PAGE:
Paris Syndrome is a real thing! Yes, you read that right.
It is a mental disorder occurring to people who visit Paris, as a result of extreme shock that they get when they see that Paris is not as they had expected it to be. This is considered as a common form of culture shock. This is quite similar to two other mental disorders called the Jerusalem Syndrome and the Stendhal Syndrome.
Although it is not specified as a definite disorder, it is a real thing. A number of Chinese and Japanese travelers have reported experiencing it.
Expectation vs Reality
Paris, also called the ‘City of Love’ is always portrayed as the place where all the romance and proposals happen.
The city is shown as having beautiful, pristine buildings. People are shown locking love with their soulmates at the Pont Neuf and drinking coffee at Parisian cafés.
However, the reality is that you will find graffiti everywhere on the walls of the buildings. And the cafes are pretty expensive for us. Moreover, you will find love locking sites almost everywhere in other parts of Europe but just not in Paris.
The Eiffel Tower is one of the places that people die to see. They imagine having an empty space and an ample amount of time to fulfill their romantic desires. However, the reality is that the Eiffel Tower is always crowded. There are tons and tons of tourists from all over the world, who are queued up to get a closer look at the tower.
Causes of Paris Syndrome:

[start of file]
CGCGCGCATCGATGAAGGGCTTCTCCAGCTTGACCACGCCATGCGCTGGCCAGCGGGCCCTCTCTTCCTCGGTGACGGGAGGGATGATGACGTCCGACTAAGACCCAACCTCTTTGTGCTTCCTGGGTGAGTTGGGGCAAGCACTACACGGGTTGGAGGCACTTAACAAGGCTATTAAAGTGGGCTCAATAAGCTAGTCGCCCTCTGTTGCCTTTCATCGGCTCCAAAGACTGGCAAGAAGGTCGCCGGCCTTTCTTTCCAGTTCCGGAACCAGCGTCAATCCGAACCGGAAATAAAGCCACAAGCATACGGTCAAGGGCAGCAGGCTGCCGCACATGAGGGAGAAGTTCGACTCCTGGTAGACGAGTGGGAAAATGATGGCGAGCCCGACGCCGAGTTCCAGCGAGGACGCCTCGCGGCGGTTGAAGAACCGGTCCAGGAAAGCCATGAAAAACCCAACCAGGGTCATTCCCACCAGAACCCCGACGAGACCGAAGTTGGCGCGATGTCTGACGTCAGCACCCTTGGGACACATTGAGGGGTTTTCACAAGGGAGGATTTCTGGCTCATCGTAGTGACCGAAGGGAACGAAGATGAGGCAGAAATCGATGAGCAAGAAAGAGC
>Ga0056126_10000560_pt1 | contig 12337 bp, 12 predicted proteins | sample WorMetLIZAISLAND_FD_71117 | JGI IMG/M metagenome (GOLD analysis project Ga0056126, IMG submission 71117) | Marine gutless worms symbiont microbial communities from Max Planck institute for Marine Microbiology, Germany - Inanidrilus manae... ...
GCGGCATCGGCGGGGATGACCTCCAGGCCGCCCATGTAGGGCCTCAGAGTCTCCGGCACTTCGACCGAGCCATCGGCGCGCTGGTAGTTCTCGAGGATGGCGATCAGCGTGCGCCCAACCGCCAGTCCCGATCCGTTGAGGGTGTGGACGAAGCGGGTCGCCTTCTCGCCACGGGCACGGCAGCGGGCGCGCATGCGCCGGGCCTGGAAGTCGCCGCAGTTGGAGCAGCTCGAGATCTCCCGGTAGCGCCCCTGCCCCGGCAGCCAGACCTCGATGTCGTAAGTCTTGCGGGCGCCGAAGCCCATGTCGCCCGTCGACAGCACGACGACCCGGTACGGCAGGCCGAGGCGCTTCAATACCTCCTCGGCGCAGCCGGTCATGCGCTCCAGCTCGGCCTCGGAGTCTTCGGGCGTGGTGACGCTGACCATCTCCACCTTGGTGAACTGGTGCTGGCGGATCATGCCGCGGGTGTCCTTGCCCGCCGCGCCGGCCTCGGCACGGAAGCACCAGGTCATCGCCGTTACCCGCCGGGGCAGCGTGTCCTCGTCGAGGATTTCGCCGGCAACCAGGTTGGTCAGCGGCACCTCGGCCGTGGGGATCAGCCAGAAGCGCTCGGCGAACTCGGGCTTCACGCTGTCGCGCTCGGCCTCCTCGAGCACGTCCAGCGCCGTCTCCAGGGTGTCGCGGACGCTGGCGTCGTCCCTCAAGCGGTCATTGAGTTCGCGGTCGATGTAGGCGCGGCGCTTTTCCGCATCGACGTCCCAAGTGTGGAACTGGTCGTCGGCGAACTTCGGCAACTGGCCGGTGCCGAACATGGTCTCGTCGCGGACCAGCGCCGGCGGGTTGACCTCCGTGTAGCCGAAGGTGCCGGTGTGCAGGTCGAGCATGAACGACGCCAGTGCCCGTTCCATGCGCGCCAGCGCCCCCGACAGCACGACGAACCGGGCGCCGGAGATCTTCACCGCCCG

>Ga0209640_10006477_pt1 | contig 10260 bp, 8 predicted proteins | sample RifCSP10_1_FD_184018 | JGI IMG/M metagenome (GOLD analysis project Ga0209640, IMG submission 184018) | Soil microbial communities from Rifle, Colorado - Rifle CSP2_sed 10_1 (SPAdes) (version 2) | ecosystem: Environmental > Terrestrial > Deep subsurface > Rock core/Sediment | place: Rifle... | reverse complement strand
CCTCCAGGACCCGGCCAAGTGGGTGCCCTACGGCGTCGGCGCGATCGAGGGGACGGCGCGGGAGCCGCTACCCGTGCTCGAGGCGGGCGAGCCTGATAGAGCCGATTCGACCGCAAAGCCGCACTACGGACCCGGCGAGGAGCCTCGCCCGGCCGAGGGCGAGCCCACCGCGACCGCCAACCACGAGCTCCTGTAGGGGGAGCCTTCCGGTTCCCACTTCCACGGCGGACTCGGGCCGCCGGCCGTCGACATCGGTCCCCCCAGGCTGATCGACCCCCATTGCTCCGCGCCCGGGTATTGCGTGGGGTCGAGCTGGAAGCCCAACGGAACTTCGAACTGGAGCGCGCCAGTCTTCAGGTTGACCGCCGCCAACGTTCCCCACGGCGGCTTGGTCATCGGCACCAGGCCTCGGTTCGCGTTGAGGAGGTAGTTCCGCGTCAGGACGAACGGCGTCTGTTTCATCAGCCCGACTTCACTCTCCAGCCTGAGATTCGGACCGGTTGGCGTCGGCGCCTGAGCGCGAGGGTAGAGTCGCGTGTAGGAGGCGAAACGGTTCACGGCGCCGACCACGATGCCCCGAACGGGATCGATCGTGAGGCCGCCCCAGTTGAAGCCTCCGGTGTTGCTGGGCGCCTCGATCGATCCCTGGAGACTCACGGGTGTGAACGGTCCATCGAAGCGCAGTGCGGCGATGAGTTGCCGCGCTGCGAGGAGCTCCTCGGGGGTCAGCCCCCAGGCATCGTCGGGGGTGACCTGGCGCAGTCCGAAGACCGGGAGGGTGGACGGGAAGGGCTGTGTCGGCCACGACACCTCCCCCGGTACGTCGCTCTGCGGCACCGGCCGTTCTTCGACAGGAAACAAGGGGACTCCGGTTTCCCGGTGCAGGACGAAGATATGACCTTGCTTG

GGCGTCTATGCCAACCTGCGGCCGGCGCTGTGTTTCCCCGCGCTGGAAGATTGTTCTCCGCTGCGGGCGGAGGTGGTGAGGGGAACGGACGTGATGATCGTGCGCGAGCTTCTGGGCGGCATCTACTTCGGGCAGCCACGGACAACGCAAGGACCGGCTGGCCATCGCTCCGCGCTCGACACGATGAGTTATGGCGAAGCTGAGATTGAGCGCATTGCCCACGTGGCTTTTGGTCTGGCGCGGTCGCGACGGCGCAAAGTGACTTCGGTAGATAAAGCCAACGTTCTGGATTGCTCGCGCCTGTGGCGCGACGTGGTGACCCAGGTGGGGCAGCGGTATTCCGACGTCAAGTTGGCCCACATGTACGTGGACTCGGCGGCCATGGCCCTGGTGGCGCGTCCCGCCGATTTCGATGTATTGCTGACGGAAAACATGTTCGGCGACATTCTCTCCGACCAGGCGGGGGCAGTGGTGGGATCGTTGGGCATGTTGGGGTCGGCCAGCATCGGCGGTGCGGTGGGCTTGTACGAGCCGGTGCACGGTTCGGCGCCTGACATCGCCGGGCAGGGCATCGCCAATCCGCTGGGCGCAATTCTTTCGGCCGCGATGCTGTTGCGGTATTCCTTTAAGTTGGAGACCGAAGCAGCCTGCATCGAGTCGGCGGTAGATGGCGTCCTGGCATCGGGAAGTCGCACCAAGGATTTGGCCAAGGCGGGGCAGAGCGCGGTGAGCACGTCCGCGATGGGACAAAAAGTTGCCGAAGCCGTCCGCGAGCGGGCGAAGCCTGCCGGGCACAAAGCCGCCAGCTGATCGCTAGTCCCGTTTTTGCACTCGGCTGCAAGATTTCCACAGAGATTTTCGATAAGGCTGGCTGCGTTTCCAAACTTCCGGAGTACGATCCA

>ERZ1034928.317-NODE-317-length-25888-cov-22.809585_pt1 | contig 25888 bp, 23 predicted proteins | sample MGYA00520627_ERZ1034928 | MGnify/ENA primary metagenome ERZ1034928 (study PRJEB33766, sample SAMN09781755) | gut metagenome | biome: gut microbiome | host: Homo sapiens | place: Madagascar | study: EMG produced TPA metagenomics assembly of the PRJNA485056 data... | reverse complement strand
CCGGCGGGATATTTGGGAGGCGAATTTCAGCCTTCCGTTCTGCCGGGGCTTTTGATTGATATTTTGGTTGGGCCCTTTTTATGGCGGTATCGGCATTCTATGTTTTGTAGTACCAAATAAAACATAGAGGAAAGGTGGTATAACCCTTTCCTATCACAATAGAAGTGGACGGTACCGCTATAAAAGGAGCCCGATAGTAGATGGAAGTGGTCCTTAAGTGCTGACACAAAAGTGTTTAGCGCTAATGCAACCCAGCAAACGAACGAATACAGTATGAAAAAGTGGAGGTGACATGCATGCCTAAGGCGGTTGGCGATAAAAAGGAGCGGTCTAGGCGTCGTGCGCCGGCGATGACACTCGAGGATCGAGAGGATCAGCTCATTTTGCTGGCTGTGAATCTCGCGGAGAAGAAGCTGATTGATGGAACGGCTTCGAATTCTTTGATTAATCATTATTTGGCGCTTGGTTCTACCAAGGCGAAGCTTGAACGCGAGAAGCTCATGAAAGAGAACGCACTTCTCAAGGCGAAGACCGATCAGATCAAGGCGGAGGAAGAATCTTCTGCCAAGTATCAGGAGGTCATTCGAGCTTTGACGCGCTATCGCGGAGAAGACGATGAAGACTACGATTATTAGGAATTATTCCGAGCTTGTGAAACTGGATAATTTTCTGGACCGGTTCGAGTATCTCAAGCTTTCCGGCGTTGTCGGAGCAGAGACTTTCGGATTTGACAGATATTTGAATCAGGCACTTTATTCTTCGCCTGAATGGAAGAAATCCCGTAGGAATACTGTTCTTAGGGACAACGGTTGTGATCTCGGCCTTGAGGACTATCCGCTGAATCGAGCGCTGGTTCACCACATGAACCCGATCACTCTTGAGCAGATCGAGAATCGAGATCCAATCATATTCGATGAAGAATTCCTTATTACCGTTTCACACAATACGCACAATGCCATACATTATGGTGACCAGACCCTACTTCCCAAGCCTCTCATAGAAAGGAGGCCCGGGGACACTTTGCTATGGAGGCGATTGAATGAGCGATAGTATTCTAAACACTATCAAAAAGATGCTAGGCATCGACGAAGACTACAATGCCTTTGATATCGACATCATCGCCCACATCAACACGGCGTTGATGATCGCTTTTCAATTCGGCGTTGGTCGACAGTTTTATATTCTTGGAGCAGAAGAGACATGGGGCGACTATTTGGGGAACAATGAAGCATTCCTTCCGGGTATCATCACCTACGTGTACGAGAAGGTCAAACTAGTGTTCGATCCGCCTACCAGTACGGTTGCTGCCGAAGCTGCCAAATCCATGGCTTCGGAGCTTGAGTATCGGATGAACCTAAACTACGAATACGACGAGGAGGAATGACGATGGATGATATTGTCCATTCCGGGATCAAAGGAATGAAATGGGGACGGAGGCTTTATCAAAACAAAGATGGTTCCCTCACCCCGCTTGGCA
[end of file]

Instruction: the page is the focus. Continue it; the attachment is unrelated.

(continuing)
The pristine sidewalks and smiling servers at the coffee shops are all gone. The language barrier also becomes a huge problem. These things come as a big shock to the travelers. They suffer from anxiety, depression, and shock. This is known as a transient psychiatric disorder. Apart from this, they feel home sick too.
This is the reason why the Japanese Embassy has set up a 24-hour hotline bling to help those who are in need. Paris is so hyped-up over the years through the media. This is the main reason for people expecting a lot from the city.
History of the Syndrome:
A Japanese psychiatrist, Professor Hiroaki Ota was the first person who reported this syndrome in 1986. After that, physician Youcef Mahmoudia postulated that the excitement related to visiting France caused the heart to accelerate. This lead to other happenings like giddiness, shortness of breath and hallucinations. These symptoms resemble the Stendhal Syndrome.
The cure for the syndrome:
The syndrome as such doesn’t have a specific cure. However, like other phobias and mental disorders, Cognitive Behavioral Therapy, meditation and counseling sessions could help. Medicines for vomiting, dizziness, and shortness of breath need to be taken immediately.
So, if you ever find yourself in Paris, remember not to expect a lot from the city. Because like people, cities can let you down too.
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